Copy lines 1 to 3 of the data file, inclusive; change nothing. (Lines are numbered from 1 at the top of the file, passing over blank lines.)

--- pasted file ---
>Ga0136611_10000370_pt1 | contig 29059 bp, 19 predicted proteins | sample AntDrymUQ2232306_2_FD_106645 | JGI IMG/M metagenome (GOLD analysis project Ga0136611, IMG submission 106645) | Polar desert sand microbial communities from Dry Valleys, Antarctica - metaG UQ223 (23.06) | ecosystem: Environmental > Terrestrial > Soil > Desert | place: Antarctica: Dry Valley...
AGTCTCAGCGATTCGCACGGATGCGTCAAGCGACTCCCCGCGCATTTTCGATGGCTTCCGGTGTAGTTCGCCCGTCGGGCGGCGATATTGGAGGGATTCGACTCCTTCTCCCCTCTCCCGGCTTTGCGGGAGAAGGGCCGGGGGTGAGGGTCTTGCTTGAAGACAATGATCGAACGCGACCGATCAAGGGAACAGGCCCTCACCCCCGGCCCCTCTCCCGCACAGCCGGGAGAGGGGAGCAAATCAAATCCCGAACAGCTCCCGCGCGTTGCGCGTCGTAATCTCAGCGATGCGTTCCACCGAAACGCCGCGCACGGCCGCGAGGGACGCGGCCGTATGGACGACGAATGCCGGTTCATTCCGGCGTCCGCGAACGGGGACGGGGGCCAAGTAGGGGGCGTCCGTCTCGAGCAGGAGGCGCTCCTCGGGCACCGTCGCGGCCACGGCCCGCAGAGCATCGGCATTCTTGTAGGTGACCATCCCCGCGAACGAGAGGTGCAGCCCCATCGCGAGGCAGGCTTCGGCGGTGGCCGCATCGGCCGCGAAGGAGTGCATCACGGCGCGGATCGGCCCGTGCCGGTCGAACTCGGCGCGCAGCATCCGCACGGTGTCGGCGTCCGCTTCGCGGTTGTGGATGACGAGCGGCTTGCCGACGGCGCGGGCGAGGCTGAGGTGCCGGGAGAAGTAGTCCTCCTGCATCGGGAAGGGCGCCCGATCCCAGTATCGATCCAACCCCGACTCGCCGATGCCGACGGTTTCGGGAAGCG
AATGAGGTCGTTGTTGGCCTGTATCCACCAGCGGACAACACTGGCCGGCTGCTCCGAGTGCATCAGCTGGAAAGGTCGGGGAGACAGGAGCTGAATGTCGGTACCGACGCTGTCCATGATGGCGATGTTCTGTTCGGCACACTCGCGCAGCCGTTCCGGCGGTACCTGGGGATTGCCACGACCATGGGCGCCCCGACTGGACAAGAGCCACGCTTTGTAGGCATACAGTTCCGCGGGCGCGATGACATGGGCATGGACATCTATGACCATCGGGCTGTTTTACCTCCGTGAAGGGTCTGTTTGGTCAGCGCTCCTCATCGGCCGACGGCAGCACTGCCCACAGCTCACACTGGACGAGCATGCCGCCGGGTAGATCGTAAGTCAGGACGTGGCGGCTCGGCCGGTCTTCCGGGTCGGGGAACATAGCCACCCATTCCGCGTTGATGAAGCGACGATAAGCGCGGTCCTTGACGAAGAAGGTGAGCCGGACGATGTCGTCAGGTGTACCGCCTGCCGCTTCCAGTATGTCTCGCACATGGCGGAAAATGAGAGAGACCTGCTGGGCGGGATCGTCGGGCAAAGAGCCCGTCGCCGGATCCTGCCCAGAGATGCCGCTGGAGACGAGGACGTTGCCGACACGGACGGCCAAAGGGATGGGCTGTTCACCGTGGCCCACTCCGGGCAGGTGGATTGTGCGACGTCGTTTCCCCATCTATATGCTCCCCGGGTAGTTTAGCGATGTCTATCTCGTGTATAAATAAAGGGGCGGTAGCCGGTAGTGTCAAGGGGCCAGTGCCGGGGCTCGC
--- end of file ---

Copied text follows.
>Ga0136611_10000370_pt1 | contig 29059 bp, 19 predicted proteins | sample AntDrymUQ2232306_2_FD_106645 | JGI IMG/M metagenome (GOLD analysis project Ga0136611, IMG submission 106645) | Polar desert sand microbial communities from Dry Valleys, Antarctica - metaG UQ223 (23.06) | ecosystem: Environmental > Terrestrial > Soil > Desert | place: Antarctica: Dry Valley...
AGTCTCAGCGATTCGCACGGATGCGTCAAGCGACTCCCCGCGCATTTTCGATGGCTTCCGGTGTAGTTCGCCCGTCGGGCGGCGATATTGGAGGGATTCGACTCCTTCTCCCCTCTCCCGGCTTTGCGGGAGAAGGGCCGGGGGTGAGGGTCTTGCTTGAAGACAATGATCGAACGCGACCGATCAAGGGAACAGGCCCTCACCCCCGGCCCCTCTCCCGCACAGCCGGGAGAGGGGAGCAAATCAAATCCCGAACAGCTCCCGCGCGTTGCGCGTCGTAATCTCAGCGATGCGTTCCACCGAAACGCCGCGCACGGCCGCGAGGGACGCGGCCGTATGGACGACGAATGCCGGTTCATTCCGGCGTCCGCGAACGGGGACGGGGGCCAAGTAGGGGGCGTCCGTCTCGAGCAGGAGGCGCTCCTCGGGCACCGTCGCGGCCACGGCCCGCAGAGCATCGGCATTCTTGTAGGTGACCATCCCCGCGAACGAGAGGTGCAGCCCCATCGCGAGGCAGGCTTCGGCGGTGGCCGCATCGGCCGCGAAGGAGTGCATCACGGCGCGGATCGGCCCGTGCCGGTCGAACTCGGCGCGCAGCATCCGCACGGTGTCGGCGTCCGCTTCGCGGTTGTGGATGACGAGCGGCTTGCCGACGGCGCGGGCGAGGCTGAGGTGCCGGGAGAAGTAGTCCTCCTGCATCGGGAAGGGCGCCCGATCCCAGTATCGATCCAACCCCGACTCGCCGATGCCGACGGTTTCGGGAAGCG
AATGAGGTCGTTGTTGGCCTGTATCCACCAGCGGACAACACTGGCCGGCTGCTCCGAGTGCATCAGCTGGAAAGGTCGGGGAGACAGGAGCTGAATGTCGGTACCGACGCTGTCCATGATGGCGATGTTCTGTTCGGCACACTCGCGCAGCCGTTCCGGCGGTACCTGGGGATTGCCACGACCATGGGCGCCCCGACTGGACAAGAGCCACGCTTTGTAGGCATACAGTTCCGCGGGCGCGATGACATGGGCATGGACATCTATGACCATCGGGCTGTTTTACCTCCGTGAAGGGTCTGTTTGGTCAGCGCTCCTCATCGGCCGACGGCAGCACTGCCCACAGCTCACACTGGACGAGCATGCCGCCGGGTAGATCGTAAGTCAGGACGTGGCGGCTCGGCCGGTCTTCCGGGTCGGGGAACATAGCCACCCATTCCGCGTTGATGAAGCGACGATAAGCGCGGTCCTTGACGAAGAAGGTGAGCCGGACGATGTCGTCAGGTGTACCGCCTGCCGCTTCCAGTATGTCTCGCACATGGCGGAAAATGAGAGAGACCTGCTGGGCGGGATCGTCGGGCAAAGAGCCCGTCGCCGGATCCTGCCCAGAGATGCCGCTGGAGACGAGGACGTTGCCGACACGGACGGCCAAAGGGATGGGCTGTTCACCGTGGCCCACTCCGGGCAGGTGGATTGTGCGACGTCGTTTCCCCATCTATATGCTCCCCGGGTAGTTTAGCGATGTCTATCTCGTGTATAAATAAAGGGGCGGTAGCCGGTAGTGTCAAGGGGCCAGTGCCGGGGCTCGC